American Society of Church History. The session was entitled "Fracturing a Global Empire: Religion and Place in the American Revolution." My fellow presenters were Katherine Carte Engel of Southern Methodist University and Christopher Jones of the College of William and Mary. Mark Peterson of Cal-Berkeley provided the comment.
Jones led things off by giving us a taste of his dissertation research on transatlantic Methodism with a particular focus on Canada and the Caribbean. This is a wonderful project. Chris's work will definitely expand what we know about Methodism in early America from the works of Dee Andrews, John Wigger, and Cynthia Lyerly.
I tried to challenge the prevailing (although Peterson did not think it prevailing) paradigm that links the First Great Awakening to the American Revolution. My focus was on Presbyterians.
Engel argued that both traditional or "territorial" Anglicans and "evangelical" Anglicans in England cared little about the American Revolution.
Peterson described our panel as a "religious dog that does not bark in the night." He suggested that all of our papers suggested, in one form or another, that religion was not a factor in the American Revolution. While I don't think that such a suggestion was a completely accurate portrayal of my paper (I argued that religion was important, but evangelical Christianity was not), all of the papers questioned whether it was appropriate to understand the American Revolution in religious terms.
Peterson said that the scholarly conversation on the relationship between religion and the Revolution is still stuck in the Cold War--a time when it was important to connect religion to American nationalism as a counter to "godless" communism. In other words, this conversation is still embedded in a kind of consensus or "homogeneous" history that thinks about religion less as a local or regional phenomenon and more as a force that contributes to nationhood.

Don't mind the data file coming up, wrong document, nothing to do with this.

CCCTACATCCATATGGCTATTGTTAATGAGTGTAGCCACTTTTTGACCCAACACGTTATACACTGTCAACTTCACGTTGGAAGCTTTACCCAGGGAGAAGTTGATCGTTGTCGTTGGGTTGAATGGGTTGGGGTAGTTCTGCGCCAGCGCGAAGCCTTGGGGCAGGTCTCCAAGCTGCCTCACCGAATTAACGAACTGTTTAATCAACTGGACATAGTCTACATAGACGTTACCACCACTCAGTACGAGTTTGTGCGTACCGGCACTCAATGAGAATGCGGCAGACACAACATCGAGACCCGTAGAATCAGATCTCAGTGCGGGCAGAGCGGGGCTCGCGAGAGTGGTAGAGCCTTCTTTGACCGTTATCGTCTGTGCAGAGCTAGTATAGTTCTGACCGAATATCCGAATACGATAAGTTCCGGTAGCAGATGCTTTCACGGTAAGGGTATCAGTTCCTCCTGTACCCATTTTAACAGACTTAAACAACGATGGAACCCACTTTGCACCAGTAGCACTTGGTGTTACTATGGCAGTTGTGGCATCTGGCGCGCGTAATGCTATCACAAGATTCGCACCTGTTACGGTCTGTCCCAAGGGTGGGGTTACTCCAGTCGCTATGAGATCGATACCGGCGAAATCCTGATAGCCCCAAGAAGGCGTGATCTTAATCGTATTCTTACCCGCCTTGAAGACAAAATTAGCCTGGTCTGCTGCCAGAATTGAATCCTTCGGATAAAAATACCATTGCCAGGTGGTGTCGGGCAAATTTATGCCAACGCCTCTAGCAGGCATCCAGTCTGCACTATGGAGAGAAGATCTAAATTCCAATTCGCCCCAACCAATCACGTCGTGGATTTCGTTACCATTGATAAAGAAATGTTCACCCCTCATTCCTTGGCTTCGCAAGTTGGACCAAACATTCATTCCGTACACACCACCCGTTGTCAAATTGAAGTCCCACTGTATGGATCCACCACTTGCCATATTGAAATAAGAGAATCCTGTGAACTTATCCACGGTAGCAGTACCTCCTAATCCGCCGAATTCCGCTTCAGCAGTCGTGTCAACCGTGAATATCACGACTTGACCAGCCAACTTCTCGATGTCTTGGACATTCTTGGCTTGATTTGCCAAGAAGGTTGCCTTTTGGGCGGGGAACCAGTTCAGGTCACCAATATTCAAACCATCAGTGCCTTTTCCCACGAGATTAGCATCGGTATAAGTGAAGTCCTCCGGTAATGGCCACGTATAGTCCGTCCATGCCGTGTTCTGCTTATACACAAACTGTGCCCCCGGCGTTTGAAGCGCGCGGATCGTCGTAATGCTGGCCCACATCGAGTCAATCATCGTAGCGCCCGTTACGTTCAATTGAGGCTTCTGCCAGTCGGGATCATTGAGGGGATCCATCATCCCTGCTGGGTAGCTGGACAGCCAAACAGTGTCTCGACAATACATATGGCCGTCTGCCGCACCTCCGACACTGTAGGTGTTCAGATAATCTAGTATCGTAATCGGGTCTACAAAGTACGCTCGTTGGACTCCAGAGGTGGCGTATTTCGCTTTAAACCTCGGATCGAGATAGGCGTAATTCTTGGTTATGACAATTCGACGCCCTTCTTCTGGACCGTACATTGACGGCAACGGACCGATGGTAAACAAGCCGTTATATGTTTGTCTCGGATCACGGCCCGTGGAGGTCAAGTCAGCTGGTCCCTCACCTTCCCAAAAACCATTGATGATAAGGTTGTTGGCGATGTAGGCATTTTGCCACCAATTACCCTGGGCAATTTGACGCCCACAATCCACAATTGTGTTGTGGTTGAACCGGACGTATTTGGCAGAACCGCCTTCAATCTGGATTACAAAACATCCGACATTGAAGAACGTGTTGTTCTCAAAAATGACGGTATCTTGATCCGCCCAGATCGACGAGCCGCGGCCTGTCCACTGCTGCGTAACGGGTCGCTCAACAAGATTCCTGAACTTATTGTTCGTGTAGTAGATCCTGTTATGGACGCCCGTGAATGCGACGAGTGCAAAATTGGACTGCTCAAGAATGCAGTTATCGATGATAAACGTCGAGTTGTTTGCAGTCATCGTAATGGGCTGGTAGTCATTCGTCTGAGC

Peterson said that there is no intrinsic reason why religion should be an explanatory factor for explaining the American Revolution. He called for a new synthesis--one that he thought our papers were moving toward--that focused more on the diversity of religious experience in eighteenth-century America.
As far as my paper was concerned, Peterson raised questions that I have been wrestling with for several years. First, he chided me for making a vague reference to the Enlightenment as a more plausible reason for Presbyterian political activity. Indeed, the reference to the Enlightenment was vague. I wrote an entire book on what might be called the "Presbyterian" or "rural" Enlightenment and as I argued in that book, the Presbyterian embrace of the Enlightenment was essential to understanding why the members of the denomination became patriots. Second, Peterson asked me to be more specific about the term "Presbyterian." Was is it really a religious category? Or was it more of a political or ethnic category. This is a question I continue to try to nail down and it was one that I grappled with a bit in a recent paper on the Paxton Boys massacre of 1765.
Peterson was a great commentator. He handed back my paper with dozens of marginal comments--stuff he did not bring up during the formal response. I could not ask for anything better from a commentator on a panel like this. It was also a pleasure to see Chris and Kate again. I am eager to read their forthcoming works.